Saturday, November 13, 2021

I'm Ready For My Close-Up Now, Computer.

You can thank Tipa for this post. And Grimes. I already had half a mind (Quiet at the back!) to do something with the Grimes story when Tipa's post popped up on my blog roll. Go synchronicity!

The news that everyone's favorite/least favorite (Delete as applicable) posthuman (Or is that transhuman? I can never remember the difference.) has started an all-girl group (Grimes' description, not mine.) made up entirely of AIs and named it NPC seemed so on point for this blog as not to be ignorable, even though it turns out, when you drill down into the detail, the AIs are "not sentient" (Thanks for clearing that up, Grimes!) and the music is not, as yet, being created entirely by nonhumans. 

I think that might be the most overwritten paragraph in the history of Inventory Full but I feel confident you'll find it parses correctly. I love to parse! Go me!

NPC already have a song out. Well, Grimes and Chris Lake have a song they've released under the NPC brand. It's pretty spiffy, too, although the chant super-reminds me of something... 


The actual AIs aren't quite ready for their public yet for the extraordinary reason that "photos of the group weren’t ready yet because “we’re stuck on making their faces”"

Enter Artflow to the rescue. Artflow, as Tipa explains, is a website where "you type in a description of the portrait you want, and out comes a portrait of someone who never was."

The site itself is the most minimal thing you've ever seen. Absolutely no explanation of anything at all. Just the bare instruction "Describe your avatar and click Generate.", a box to type into and a button marked "Generate" to make the magic happen. 

There is more detail if you look for it. I recommend reading the whole thing. It answered a few questions I had, such as where the AI draws the images from and what the reproduction rights are. In sharp contrast to all the nonsense NFT talk we've been having, anything you generate using Artflow is "is licensed under the most accommodating Creative Commons license **CC BY** that allows both commercial and non-commercial use, including derivative work, as long as you attribute Artflow."

Perhaps more worryingly, considering my propensity to keep making versions of one celebrity in the guise of another, "This does not however cover the right to use someone's likeness for other than editorial use... You take full responsibility for both the provided content (including uploaded images, text and other media) as well as generated content that could be considered offensive, obscene, libellous or in any other way violating the law." So don't say you weren't warned.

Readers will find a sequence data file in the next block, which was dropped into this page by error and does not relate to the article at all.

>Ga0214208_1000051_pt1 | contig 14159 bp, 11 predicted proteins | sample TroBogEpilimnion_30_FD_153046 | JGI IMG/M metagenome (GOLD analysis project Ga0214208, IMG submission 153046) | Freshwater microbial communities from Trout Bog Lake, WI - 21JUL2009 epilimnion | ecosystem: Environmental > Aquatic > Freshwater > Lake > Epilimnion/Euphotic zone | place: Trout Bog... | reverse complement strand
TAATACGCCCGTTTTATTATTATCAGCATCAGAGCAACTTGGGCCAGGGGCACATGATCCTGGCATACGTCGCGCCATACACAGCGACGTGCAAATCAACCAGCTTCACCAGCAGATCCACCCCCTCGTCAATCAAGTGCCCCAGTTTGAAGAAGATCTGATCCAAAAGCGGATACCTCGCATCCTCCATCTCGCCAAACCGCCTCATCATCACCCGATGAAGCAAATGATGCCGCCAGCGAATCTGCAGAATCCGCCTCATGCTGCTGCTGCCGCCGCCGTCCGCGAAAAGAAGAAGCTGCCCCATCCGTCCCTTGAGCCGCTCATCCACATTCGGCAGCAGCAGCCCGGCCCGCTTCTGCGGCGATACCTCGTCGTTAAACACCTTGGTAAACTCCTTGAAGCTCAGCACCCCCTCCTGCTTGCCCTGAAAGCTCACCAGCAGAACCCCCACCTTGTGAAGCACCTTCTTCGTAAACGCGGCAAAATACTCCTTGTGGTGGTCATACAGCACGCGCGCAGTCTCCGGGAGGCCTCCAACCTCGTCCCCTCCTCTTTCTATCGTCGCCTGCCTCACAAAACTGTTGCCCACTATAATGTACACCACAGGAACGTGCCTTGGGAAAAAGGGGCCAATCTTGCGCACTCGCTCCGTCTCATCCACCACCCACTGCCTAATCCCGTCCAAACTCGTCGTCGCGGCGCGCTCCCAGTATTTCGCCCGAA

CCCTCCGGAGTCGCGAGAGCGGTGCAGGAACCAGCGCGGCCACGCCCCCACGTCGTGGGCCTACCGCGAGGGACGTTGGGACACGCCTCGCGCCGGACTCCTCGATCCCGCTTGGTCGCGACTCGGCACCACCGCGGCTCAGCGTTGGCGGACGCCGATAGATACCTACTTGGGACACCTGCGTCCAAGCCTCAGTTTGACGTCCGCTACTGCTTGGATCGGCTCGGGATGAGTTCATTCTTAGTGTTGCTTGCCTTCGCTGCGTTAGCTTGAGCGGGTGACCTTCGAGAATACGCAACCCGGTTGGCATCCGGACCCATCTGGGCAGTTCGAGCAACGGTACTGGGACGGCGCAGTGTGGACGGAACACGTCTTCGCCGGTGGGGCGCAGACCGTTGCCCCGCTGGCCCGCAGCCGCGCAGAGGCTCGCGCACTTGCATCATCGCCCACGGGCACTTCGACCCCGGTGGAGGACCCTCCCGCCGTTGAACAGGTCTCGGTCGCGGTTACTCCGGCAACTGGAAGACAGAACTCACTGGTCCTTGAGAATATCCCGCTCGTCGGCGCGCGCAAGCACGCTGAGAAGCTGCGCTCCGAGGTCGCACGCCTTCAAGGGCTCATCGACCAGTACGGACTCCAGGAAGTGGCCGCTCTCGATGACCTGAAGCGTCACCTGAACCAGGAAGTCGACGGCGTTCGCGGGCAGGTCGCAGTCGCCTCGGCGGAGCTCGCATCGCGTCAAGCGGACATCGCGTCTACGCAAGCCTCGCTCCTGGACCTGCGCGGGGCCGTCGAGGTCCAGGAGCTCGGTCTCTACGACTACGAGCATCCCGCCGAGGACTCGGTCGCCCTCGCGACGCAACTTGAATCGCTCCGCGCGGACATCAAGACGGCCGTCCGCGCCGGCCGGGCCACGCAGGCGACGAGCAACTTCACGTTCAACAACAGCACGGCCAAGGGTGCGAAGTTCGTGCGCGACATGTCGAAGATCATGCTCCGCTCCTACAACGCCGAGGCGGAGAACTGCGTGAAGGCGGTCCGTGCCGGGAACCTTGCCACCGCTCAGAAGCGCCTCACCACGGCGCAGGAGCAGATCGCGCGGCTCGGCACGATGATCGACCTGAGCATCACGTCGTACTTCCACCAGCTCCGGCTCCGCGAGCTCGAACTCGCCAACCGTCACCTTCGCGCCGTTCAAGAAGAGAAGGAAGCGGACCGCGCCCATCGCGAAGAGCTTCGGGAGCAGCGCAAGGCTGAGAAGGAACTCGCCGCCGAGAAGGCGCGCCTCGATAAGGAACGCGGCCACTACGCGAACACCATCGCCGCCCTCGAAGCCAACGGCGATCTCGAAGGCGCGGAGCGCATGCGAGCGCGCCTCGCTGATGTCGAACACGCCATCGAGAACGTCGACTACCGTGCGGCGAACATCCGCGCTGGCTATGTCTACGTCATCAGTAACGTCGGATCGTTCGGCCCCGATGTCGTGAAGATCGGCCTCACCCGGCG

I spent several hours typing stuff into Artflow last night. I'm warning you now that if you start playing with this thing you won't want to stop. 

The most fun part for me is watching my mind spontaneously concatenate fragments into phrases. I do
it all the time as I write but this thing just fires up all those synapses. I started off with the very obvious "My favorite person pretending to be my favorite character" but pretty quickly wandered off the predictable path into the deep forests of the subconscious.

Where "Lonely lighthouse keeper missing her cats" or "submarine commander having a moment of self-doubt as painted by one of the pre-raphaelites" came from is my therapist's guess. (I don't have a therapist, just for clarity, although I'd perfectly amenable to having one under appropriate circumstances.)

The next most fun part is waiting to see what the AI makes of the input. That's what turns the whole thing into a game. In fact, I can immediately see how this could be turned into an actual game, something I'm sure someone is doing right now, especially since the exceptionally generous license allows for commercial use.

The game would work like Pictionary, with people typing in their seed phrases and everyone trying to guess what they'd said, based on the result. Sometimes it would be very obvious. Some of mine came out looking almost exactly like I'd imagined. Others, however, were head-scratchingly odd.

"F. Scott Fitzgerald if he'd been an actor in My Own Private Idaho", for example, looks almost exactly I'd hoped it would. "Sylvia Plath as the handmaiden of the Goddess Selene", however, came out looking so incredibly unlike Sylvia Plath I had to go look at a whole bunch of actual photographs of her to see where it had gone wrong. 

And in the end I could see it. It's there in the jaw-line and the mouth and the shape of the skull. This thing isn't just making stuff up at random. It's smart.

Some of the results were just perfect. I really love this tryptych, which I did in quick succession. Either I or Artflow was really on a roll there.

The Marilyn is absolutely 100% spot on for the seed phrase. The Janis really does look like her, especially about the eyes, and the schoolmarm vibe is undeniable. The Kate Bush one looks nothing like her but it's just infectiously joyous. You can all but see the puppy. Makes me happy every time I look at it.

For every "Yes!" there was a "What?!" Sometimes I got the impression the AI simply had no idea what I was talking about.

Allowing for traditional gender stereotypes, I think Liam there looks more like a young boy than a young girl. As for Supergirl, I can see Melissa Benoist in there, somewhere, but if we were playing that game I mentioned, I'd be willing to bet my house on no-one getting Viet Cong. I certainly can't see it. As for Daria, well, it's perfectly clear Artflow has no clue who that is, although evidently it knows its Tennessee Williams.